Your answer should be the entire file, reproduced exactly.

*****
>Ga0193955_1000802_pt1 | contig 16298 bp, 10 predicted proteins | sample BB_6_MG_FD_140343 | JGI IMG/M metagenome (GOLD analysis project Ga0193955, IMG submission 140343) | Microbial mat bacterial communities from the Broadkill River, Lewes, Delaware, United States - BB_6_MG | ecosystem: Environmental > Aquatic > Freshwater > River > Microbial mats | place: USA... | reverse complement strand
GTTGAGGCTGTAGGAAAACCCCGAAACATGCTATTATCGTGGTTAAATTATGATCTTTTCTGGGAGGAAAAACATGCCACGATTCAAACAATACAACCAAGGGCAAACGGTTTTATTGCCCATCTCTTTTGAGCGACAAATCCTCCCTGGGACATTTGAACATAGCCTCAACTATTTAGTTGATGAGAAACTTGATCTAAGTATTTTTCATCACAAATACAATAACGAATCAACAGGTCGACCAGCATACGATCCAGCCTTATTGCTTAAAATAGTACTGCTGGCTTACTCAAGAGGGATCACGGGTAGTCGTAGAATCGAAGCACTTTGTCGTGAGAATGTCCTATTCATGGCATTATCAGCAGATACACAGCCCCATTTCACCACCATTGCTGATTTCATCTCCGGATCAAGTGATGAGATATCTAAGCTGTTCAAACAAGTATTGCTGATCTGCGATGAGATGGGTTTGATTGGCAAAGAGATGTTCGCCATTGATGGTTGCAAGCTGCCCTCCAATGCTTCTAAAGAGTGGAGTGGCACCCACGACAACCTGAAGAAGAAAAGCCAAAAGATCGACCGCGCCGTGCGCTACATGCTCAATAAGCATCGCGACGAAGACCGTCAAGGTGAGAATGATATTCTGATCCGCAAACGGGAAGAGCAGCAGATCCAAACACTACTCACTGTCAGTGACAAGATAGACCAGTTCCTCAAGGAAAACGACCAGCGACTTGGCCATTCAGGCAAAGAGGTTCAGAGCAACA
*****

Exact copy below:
>Ga0193955_1000802_pt1 | contig 16298 bp, 10 predicted proteins | sample BB_6_MG_FD_140343 | JGI IMG/M metagenome (GOLD analysis project Ga0193955, IMG submission 140343) | Microbial mat bacterial communities from the Broadkill River, Lewes, Delaware, United States - BB_6_MG | ecosystem: Environmental > Aquatic > Freshwater > River > Microbial mats | place: USA... | reverse complement strand
GTTGAGGCTGTAGGAAAACCCCGAAACATGCTATTATCGTGGTTAAATTATGATCTTTTCTGGGAGGAAAAACATGCCACGATTCAAACAATACAACCAAGGGCAAACGGTTTTATTGCCCATCTCTTTTGAGCGACAAATCCTCCCTGGGACATTTGAACATAGCCTCAACTATTTAGTTGATGAGAAACTTGATCTAAGTATTTTTCATCACAAATACAATAACGAATCAACAGGTCGACCAGCATACGATCCAGCCTTATTGCTTAAAATAGTACTGCTGGCTTACTCAAGAGGGATCACGGGTAGTCGTAGAATCGAAGCACTTTGTCGTGAGAATGTCCTATTCATGGCATTATCAGCAGATACACAGCCCCATTTCACCACCATTGCTGATTTCATCTCCGGATCAAGTGATGAGATATCTAAGCTGTTCAAACAAGTATTGCTGATCTGCGATGAGATGGGTTTGATTGGCAAAGAGATGTTCGCCATTGATGGTTGCAAGCTGCCCTCCAATGCTTCTAAAGAGTGGAGTGGCACCCACGACAACCTGAAGAAGAAAAGCCAAAAGATCGACCGCGCCGTGCGCTACATGCTCAATAAGCATCGCGACGAAGACCGTCAAGGTGAGAATGATATTCTGATCCGCAAACGGGAAGAGCAGCAGATCCAAACACTACTCACTGTCAGTGACAAGATAGACCAGTTCCTCAAGGAAAACGACCAGCGACTTGGCCATTCAGGCAAAGAGGTTCAGAGCAACA